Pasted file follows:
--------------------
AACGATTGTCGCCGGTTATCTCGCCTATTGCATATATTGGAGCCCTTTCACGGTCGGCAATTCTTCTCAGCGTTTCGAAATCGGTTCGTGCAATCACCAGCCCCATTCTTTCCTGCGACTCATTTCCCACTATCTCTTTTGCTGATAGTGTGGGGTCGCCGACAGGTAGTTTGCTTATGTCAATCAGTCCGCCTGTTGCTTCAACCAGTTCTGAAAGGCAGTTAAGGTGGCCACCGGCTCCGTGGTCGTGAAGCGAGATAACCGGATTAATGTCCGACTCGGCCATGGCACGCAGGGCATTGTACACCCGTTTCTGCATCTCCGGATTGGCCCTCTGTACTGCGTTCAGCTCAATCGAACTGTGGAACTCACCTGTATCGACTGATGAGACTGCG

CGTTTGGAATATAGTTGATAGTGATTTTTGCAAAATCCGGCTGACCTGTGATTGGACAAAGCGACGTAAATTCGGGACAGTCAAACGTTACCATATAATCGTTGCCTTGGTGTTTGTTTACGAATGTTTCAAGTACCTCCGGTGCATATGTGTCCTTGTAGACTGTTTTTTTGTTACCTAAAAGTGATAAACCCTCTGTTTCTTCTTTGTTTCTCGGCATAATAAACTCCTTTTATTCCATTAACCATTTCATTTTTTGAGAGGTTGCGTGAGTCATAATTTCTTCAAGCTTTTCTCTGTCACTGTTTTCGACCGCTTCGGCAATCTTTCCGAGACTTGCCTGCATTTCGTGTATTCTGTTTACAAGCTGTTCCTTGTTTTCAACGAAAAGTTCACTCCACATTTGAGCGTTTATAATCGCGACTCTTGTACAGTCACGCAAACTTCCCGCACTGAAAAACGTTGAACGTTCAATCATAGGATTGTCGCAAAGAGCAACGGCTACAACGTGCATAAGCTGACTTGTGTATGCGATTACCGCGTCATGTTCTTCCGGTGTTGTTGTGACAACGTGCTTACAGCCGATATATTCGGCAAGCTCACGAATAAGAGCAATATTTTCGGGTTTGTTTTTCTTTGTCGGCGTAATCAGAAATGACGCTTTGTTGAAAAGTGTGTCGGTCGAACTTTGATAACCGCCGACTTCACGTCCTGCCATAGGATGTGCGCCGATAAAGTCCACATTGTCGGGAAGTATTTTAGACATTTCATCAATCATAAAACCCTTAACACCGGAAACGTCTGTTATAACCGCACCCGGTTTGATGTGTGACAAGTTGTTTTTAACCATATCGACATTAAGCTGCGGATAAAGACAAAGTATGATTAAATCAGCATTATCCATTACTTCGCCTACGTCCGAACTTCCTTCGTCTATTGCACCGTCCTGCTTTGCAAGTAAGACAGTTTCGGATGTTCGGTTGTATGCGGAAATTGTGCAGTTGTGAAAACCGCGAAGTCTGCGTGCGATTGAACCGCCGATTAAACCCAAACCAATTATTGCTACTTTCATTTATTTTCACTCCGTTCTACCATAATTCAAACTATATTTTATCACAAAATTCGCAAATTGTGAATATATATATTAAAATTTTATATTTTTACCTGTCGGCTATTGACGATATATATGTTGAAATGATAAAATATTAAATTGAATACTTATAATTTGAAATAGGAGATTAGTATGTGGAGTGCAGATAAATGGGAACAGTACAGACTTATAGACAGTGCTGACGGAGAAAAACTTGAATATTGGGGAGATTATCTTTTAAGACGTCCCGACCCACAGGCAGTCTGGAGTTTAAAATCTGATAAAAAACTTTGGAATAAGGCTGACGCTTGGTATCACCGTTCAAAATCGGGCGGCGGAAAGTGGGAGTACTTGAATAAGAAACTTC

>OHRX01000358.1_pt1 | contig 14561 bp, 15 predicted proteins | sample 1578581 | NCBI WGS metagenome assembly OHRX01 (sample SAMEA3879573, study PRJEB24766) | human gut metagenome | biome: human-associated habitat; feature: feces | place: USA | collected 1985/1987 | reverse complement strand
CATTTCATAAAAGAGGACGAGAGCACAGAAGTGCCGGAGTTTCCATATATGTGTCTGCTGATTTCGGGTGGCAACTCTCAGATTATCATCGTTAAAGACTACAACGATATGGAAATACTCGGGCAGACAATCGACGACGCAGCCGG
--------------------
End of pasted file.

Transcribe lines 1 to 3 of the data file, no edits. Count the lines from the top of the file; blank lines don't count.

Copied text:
AACGATTGTCGCCGGTTATCTCGCCTATTGCATATATTGGAGCCCTTTCACGGTCGGCAATTCTTCTCAGCGTTTCGAAATCGGTTCGTGCAATCACCAGCCCCATTCTTTCCTGCGACTCATTTCCCACTATCTCTTTTGCTGATAGTGTGGGGTCGCCGACAGGTAGTTTGCTTATGTCAATCAGTCCGCCTGTTGCTTCAACCAGTTCTGAAAGGCAGTTAAGGTGGCCACCGGCTCCGTGGTCGTGAAGCGAGATAACCGGATTAATGTCCGACTCGGCCATGGCACGCAGGGCATTGTACACCCGTTTCTGCATCTCCGGATTGGCCCTCTGTACTGCGTTCAGCTCAATCGAACTGTGGAACTCACCTGTATCGACTGATGAGACTGCG

CGTTTGGAATATAGTTGATAGTGATTTTTGCAAAATCCGGCTGACCTGTGATTGGACAAAGCGACGTAAATTCGGGACAGTCAAACGTTACCATATAATCGTTGCCTTGGTGTTTGTTTACGAATGTTTCAAGTACCTCCGGTGCATATGTGTCCTTGTAGACTGTTTTTTTGTTACCTAAAAGTGATAAACCCTCTGTTTCTTCTTTGTTTCTCGGCATAATAAACTCCTTTTATTCCATTAACCATTTCATTTTTTGAGAGGTTGCGTGAGTCATAATTTCTTCAAGCTTTTCTCTGTCACTGTTTTCGACCGCTTCGGCAATCTTTCCGAGACTTGCCTGCATTTCGTGTATTCTGTTTACAAGCTGTTCCTTGTTTTCAACGAAAAGTTCACTCCACATTTGAGCGTTTATAATCGCGACTCTTGTACAGTCACGCAAACTTCCCGCACTGAAAAACGTTGAACGTTCAATCATAGGATTGTCGCAAAGAGCAACGGCTACAACGTGCATAAGCTGACTTGTGTATGCGATTACCGCGTCATGTTCTTCCGGTGTTGTTGTGACAACGTGCTTACAGCCGATATATTCGGCAAGCTCACGAATAAGAGCAATATTTTCGGGTTTGTTTTTCTTTGTCGGCGTAATCAGAAATGACGCTTTGTTGAAAAGTGTGTCGGTCGAACTTTGATAACCGCCGACTTCACGTCCTGCCATAGGATGTGCGCCGATAAAGTCCACATTGTCGGGAAGTATTTTAGACATTTCATCAATCATAAAACCCTTAACACCGGAAACGTCTGTTATAACCGCACCCGGTTTGATGTGTGACAAGTTGTTTTTAACCATATCGACATTAAGCTGCGGATAAAGACAAAGTATGATTAAATCAGCATTATCCATTACTTCGCCTACGTCCGAACTTCCTTCGTCTATTGCACCGTCCTGCTTTGCAAGTAAGACAGTTTCGGATGTTCGGTTGTATGCGGAAATTGTGCAGTTGTGAAAACCGCGAAGTCTGCGTGCGATTGAACCGCCGATTAAACCCAAACCAATTATTGCTACTTTCATTTATTTTCACTCCGTTCTACCATAATTCAAACTATATTTTATCACAAAATTCGCAAATTGTGAATATATATATTAAAATTTTATATTTTTACCTGTCGGCTATTGACGATATATATGTTGAAATGATAAAATATTAAATTGAATACTTATAATTTGAAATAGGAGATTAGTATGTGGAGTGCAGATAAATGGGAACAGTACAGACTTATAGACAGTGCTGACGGAGAAAAACTTGAATATTGGGGAGATTATCTTTTAAGACGTCCCGACCCACAGGCAGTCTGGAGTTTAAAATCTGATAAAAAACTTTGGAATAAGGCTGACGCTTGGTATCACCGTTCAAAATCGGGCGGCGGAAAGTGGGAGTACTTGAATAAGAAACTTC

>OHRX01000358.1_pt1 | contig 14561 bp, 15 predicted proteins | sample 1578581 | NCBI WGS metagenome assembly OHRX01 (sample SAMEA3879573, study PRJEB24766) | human gut metagenome | biome: human-associated habitat; feature: feces | place: USA | collected 1985/1987 | reverse complement strand